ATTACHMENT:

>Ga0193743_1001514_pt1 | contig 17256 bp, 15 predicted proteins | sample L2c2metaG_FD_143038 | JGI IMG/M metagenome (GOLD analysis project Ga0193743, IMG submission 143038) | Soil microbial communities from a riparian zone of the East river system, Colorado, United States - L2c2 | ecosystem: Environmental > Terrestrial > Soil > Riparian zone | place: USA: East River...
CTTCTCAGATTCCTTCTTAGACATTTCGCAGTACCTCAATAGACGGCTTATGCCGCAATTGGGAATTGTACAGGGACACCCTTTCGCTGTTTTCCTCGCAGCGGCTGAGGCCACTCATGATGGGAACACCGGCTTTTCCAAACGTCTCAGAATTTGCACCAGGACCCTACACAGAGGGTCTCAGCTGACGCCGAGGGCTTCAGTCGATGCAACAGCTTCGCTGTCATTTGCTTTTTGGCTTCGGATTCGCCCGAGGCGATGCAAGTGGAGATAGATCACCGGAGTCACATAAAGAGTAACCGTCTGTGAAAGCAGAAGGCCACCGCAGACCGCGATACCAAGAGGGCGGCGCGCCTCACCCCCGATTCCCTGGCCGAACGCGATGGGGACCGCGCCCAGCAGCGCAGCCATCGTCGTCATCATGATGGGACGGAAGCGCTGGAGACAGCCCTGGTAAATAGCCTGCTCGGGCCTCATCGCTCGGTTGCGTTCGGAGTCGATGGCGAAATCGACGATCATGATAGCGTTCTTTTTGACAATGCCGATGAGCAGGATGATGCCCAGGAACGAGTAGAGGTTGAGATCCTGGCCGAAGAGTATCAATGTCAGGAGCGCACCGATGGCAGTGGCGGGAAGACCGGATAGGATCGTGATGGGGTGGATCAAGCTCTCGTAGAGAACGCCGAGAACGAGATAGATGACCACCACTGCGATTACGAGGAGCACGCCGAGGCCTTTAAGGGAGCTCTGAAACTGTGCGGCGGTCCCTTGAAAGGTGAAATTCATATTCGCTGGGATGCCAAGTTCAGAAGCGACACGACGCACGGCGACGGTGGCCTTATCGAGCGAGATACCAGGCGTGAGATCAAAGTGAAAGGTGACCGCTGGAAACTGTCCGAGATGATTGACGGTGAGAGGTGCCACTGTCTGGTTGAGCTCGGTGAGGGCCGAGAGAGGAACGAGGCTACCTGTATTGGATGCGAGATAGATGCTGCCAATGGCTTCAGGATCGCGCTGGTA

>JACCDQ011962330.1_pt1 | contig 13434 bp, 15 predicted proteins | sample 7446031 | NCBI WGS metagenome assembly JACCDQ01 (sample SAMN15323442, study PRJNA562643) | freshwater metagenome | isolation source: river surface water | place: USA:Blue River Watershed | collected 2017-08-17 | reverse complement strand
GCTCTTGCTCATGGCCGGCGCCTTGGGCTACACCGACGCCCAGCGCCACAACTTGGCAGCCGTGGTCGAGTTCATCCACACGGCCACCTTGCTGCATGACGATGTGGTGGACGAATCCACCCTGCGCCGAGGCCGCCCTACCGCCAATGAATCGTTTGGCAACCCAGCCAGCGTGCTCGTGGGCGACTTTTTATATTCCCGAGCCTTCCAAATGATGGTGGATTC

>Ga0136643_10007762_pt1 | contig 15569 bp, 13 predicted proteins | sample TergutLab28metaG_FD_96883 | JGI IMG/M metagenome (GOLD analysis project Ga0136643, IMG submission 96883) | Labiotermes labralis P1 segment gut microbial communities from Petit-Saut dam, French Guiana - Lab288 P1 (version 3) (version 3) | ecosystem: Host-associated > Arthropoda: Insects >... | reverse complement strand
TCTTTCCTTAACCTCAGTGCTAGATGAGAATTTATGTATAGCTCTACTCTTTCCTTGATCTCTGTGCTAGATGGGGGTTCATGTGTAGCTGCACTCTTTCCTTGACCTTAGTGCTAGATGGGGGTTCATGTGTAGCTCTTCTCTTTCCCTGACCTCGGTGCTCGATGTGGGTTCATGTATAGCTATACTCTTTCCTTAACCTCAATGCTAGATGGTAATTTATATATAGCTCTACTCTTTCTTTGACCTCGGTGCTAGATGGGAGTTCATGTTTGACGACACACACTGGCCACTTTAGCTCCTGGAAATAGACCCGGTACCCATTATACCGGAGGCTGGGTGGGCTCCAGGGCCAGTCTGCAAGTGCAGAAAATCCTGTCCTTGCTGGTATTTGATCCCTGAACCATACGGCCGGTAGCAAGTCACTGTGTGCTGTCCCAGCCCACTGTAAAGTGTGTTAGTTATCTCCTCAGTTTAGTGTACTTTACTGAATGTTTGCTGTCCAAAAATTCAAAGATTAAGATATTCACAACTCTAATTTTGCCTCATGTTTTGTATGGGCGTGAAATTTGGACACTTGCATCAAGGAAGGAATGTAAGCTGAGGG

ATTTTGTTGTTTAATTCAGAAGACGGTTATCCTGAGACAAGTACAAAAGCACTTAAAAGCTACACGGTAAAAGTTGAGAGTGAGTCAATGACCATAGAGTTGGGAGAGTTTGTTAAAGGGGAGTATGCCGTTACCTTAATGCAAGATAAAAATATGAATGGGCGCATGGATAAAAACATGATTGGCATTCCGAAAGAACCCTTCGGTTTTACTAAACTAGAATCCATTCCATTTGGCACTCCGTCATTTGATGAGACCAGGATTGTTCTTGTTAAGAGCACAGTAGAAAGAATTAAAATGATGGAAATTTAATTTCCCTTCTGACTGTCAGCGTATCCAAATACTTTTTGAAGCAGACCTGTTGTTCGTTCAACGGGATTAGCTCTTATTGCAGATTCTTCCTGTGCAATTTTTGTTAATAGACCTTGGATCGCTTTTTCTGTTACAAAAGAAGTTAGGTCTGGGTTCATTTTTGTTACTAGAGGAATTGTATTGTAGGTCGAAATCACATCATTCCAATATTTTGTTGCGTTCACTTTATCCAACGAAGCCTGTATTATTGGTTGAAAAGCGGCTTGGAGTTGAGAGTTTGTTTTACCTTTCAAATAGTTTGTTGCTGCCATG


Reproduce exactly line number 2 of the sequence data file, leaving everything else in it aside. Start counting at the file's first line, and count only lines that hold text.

CTTCTCAGATTCCTTCTTAGACATTTCGCAGTACCTCAATAGACGGCTTATGCCGCAATTGGGAATTGTACAGGGACACCCTTTCGCTGTTTTCCTCGCAGCGGCTGAGGCCACTCATGATGGGAACACCGGCTTTTCCAAACGTCTCAGAATTTGCACCAGGACCCTACACAGAGGGTCTCAGCTGACGCCGAGGGCTTCAGTCGATGCAACAGCTTCGCTGTCATTTGCTTTTTGGCTTCGGATTCGCCCGAGGCGATGCAAGTGGAGATAGATCACCGGAGTCACATAAAGAGTAACCGTCTGTGAAAGCAGAAGGCCACCGCAGACCGCGATACCAAGAGGGCGGCGCGCCTCACCCCCGATTCCCTGGCCGAACGCGATGGGGACCGCGCCCAGCAGCGCAGCCATCGTCGTCATCATGATGGGACGGAAGCGCTGGAGACAGCCCTGGTAAATAGCCTGCTCGGGCCTCATCGCTCGGTTGCGTTCGGAGTCGATGGCGAAATCGACGATCATGATAGCGTTCTTTTTGACAATGCCGATGAGCAGGATGATGCCCAGGAACGAGTAGAGGTTGAGATCCTGGCCGAAGAGTATCAATGTCAGGAGCGCACCGATGGCAGTGGCGGGAAGACCGGATAGGATCGTGATGGGGTGGATCAAGCTCTCGTAGAGAACGCCGAGAACGAGATAGATGACCACCACTGCGATTACGAGGAGCACGCCGAGGCCTTTAAGGGAGCTCTGAAACTGTGCGGCGGTCCCTTGAAAGGTGAAATTCATATTCGCTGGGATGCCAAGTTCAGAAGCGACACGACGCACGGCGACGGTGGCCTTATCGAGCGAGATACCAGGCGTGAGATCAAAGTGAAAGGTGACCGCTGGAAACTGTCCGAGATGATTGACGGTGAGAGGTGCCACTGTCTGGTTGAGCTCGGTGAGGGCCGAGAGAGGAACGAGGCTACCTGTATTGGATGCGAGATAGATGCTGCCAATGGCTTCAGGATCGCGCTGGTA